Now, more than ever, is the time to come together (symbolically, that is. In real life, stay apart!). While we’re making sure to take care of ourselves during this stressful time, we’ve also been looking for ways to be more socially responsible, help our communities in practical ways and think in terms of “us,” rather than “me”.
Share the love (and the food)
Batch cooking is a brilliant way to make many portions of one delicious meal, ideal for stocking up your freezer for the next few weeks. If you have vulnerable or elderly family members, friends or neighbours, why not make a few extra portions and drop them to their front doors? Just be sure to sanitise the outsides of the containers you pack the food in, then pop on a fresh pair of gloves and use your car rather than public transport to drop them over. Ring the doorbell, and then leave before they open the door, vanishing like some benevolent ghost.
Foods that work well for batch cooking include soups, stews and chilli con carne; you can portion these out in old takeaway or soup containers. It’s also easy to double the recipe for foods like cottage pie or pasta bakes — one for your household, and one for another — and disposable foil trays are perfect for this.
You can also help by shopping for groceries for people in isolation — just be sure to wipe the outsides of bags and containers with disinfectant. For elderly relatives who don’t know how to order their shopping online, why not do this for them? You can phone them every few days, find out what they need, place an order and get their groceries delivered to their house.
Support local businesses
The hospitality industry has been hit especially hard, and we’ve already seen the loss of hundreds of jobs and the closure of many restaurants, some of which may never re-open. If you find yourself in need of an evening off cooking duty, why not order your dinner from a local business that’s offering a delivery service? (You might also consider Chinese as your takeaway of choice, as Chinese restaurants worldwide are bearing the brunt of coronavirus-related racism and have seen a major dip in orders.)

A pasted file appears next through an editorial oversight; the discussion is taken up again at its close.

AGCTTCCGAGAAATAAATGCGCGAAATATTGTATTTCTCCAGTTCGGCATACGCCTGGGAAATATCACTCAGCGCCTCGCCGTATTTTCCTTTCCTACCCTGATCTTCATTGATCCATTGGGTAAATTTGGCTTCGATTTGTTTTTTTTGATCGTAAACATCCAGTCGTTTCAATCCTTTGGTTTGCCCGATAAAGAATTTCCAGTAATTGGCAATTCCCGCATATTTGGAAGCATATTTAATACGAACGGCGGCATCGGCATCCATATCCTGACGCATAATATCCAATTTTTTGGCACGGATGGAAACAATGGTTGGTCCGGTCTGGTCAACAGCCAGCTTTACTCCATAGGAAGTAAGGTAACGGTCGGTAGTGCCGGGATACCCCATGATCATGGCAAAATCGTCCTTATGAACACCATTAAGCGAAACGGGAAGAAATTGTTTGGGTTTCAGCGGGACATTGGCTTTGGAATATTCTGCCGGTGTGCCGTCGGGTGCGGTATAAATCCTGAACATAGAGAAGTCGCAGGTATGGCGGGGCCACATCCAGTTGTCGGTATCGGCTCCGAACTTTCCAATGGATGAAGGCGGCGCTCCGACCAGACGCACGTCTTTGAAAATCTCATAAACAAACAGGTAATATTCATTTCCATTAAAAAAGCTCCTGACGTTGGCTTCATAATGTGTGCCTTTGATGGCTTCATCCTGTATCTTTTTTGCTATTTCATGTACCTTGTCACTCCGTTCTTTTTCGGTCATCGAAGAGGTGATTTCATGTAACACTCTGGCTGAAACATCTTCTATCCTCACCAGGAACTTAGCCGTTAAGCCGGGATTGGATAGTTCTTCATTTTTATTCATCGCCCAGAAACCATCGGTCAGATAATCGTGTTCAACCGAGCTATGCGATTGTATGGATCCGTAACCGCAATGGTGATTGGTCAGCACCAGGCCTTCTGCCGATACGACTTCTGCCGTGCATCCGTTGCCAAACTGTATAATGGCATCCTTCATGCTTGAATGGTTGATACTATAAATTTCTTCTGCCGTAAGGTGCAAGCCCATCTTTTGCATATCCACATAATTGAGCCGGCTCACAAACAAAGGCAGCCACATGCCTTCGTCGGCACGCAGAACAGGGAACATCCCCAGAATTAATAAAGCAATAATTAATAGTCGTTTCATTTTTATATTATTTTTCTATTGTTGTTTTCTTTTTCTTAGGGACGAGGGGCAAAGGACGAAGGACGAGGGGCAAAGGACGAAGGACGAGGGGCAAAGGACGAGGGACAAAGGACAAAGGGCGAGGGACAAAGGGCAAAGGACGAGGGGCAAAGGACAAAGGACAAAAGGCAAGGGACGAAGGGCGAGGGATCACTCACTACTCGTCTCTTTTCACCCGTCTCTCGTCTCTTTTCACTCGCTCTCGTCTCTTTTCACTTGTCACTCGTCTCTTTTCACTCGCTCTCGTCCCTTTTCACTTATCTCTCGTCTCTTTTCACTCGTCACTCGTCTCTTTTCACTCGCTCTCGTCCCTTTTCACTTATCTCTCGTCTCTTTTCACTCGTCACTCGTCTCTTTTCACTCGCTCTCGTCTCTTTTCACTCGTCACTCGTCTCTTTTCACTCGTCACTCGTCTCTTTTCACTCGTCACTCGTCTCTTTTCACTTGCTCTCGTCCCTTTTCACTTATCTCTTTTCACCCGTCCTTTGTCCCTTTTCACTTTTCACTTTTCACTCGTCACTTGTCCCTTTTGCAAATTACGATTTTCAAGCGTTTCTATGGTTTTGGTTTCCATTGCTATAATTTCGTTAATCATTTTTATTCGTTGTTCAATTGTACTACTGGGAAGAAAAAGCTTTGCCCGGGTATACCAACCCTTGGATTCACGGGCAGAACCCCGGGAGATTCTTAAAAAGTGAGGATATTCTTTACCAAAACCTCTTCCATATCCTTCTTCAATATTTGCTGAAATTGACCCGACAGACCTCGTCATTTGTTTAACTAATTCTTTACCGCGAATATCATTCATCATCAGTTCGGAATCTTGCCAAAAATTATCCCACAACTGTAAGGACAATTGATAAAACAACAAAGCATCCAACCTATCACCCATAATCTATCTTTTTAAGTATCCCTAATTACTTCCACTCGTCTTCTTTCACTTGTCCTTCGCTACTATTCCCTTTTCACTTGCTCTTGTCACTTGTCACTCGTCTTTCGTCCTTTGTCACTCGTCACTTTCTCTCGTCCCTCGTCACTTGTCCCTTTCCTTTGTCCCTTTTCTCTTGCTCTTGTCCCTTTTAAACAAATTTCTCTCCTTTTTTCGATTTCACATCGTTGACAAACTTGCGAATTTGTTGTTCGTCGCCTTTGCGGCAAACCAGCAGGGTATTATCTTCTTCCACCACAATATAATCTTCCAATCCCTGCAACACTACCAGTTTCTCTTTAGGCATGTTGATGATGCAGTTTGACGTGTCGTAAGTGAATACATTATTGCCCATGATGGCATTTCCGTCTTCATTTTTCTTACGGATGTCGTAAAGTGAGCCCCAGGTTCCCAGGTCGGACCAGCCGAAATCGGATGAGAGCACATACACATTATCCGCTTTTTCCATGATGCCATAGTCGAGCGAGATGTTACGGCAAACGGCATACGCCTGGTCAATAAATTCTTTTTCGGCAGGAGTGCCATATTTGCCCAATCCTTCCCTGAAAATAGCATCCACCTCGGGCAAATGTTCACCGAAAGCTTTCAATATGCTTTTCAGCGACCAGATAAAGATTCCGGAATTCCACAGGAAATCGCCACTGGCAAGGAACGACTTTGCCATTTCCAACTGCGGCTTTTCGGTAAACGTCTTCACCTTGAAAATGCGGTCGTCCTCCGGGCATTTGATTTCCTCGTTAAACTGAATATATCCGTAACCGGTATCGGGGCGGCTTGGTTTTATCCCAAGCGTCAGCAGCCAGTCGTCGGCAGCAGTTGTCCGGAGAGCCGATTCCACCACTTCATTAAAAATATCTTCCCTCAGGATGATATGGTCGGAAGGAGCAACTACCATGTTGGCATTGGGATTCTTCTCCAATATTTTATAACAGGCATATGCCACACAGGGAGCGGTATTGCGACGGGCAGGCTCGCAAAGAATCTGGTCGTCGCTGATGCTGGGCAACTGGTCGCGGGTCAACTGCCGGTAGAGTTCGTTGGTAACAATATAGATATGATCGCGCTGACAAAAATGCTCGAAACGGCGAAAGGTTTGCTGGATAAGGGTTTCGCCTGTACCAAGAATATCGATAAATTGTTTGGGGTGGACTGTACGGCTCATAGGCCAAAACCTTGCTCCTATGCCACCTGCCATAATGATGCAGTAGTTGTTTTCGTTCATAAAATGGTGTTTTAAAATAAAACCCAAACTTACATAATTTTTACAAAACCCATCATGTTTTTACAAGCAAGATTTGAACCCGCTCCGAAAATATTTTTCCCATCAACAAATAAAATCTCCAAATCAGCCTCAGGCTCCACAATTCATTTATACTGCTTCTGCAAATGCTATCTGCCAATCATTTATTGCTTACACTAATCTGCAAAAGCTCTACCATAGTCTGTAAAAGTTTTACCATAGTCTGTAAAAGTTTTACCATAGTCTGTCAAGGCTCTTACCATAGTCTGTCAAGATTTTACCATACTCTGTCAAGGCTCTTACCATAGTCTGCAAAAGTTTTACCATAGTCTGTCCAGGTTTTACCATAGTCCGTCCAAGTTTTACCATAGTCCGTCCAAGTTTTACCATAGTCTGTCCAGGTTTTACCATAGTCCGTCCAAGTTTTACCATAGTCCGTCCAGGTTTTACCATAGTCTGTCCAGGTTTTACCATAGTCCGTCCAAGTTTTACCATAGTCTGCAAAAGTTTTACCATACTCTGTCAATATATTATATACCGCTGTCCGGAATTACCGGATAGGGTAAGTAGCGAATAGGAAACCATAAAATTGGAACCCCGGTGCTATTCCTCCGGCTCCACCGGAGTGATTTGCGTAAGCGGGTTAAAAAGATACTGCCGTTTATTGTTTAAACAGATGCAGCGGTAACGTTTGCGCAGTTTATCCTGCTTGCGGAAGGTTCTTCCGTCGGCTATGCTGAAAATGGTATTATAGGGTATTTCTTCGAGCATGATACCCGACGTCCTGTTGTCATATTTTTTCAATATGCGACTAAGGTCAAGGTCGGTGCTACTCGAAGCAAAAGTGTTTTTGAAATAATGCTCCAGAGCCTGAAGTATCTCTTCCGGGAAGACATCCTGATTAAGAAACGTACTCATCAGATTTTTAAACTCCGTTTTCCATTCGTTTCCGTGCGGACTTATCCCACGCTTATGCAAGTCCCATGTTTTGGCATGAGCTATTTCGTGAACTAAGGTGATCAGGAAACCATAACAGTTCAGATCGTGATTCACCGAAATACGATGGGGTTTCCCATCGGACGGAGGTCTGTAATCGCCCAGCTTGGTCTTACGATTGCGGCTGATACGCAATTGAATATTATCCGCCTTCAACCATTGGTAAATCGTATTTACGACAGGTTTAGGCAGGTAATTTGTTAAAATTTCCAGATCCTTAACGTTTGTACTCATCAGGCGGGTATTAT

You can also think about buying restaurant vouchers for the future. Not only is this a practical way to give your money to local businesses at a time when they really need it, but it also gives you — or a lucky giftee — something to look forward to when we’re finally released back into the world. Even using social media to let your favourite restaurant or local pub know they still have your support will be appreciated; why not have fun planning the first place you’re going for a meal or a pint when this is over (and what you’re going to order), and tag that establishment on Facebook or Instagram to let them know?!
A vital way to support your community is by shopping locally. While bigger shops and supermarket chains will most likely survive whatever happens, smaller businesses will bear the brunt of it. When buying food, toiletries or medicine, opt for local shops, rather than major retailers.
Don’t stockpile. There is no problem with supply, so buy what you need to keep your household running and ensure that there are supplies left for other people, too.
Respect restrictions. Many shops are now operating special hours for the elderly and vulnerable. Be sound and steer clear at these times.
Don’t waste food
Wasting perfectly good food is always morally wrong, but it’s especially so now with many people still panic-buying in the shops and driving down stock early in the day. Get inventive in your own kitchen and find ways to use every last bit. Make croutons from stale bread, use soured milk to bake scones, turn over-ripe fruit into smoothies, create soups from veggies that are past their best and make stock from vegetable scraps.